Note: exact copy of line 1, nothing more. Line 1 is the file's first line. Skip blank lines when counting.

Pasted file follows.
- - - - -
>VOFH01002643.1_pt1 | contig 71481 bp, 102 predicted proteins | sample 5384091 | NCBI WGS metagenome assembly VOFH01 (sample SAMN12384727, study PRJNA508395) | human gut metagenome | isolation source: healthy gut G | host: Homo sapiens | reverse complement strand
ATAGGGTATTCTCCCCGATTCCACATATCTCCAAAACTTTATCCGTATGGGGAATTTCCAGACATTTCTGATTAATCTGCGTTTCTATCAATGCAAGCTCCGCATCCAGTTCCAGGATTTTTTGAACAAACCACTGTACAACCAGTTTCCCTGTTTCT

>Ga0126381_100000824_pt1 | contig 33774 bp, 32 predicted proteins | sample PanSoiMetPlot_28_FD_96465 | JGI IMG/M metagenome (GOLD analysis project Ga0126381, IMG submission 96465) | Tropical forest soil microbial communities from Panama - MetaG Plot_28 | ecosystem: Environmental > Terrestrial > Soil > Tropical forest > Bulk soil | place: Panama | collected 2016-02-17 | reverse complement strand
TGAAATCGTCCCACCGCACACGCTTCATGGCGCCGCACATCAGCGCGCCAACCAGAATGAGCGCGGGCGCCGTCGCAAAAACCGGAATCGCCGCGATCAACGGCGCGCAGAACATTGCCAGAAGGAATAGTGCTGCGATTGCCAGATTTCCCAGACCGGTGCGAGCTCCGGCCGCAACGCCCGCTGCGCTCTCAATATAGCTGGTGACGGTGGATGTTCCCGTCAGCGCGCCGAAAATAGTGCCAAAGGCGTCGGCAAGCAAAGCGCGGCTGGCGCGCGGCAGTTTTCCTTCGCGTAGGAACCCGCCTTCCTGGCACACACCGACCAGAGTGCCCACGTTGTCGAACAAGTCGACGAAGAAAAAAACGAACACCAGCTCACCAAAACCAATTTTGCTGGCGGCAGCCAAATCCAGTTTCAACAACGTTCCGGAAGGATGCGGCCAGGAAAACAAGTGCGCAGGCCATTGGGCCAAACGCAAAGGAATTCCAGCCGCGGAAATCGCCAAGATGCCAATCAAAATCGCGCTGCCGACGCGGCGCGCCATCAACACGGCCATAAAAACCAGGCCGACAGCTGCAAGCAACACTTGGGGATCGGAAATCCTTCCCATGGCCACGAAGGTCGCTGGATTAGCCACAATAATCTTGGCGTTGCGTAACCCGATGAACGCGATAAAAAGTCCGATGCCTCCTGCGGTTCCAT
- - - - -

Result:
>VOFH01002643.1_pt1 | contig 71481 bp, 102 predicted proteins | sample 5384091 | NCBI WGS metagenome assembly VOFH01 (sample SAMN12384727, study PRJNA508395) | human gut metagenome | isolation source: healthy gut G | host: Homo sapiens | reverse complement strand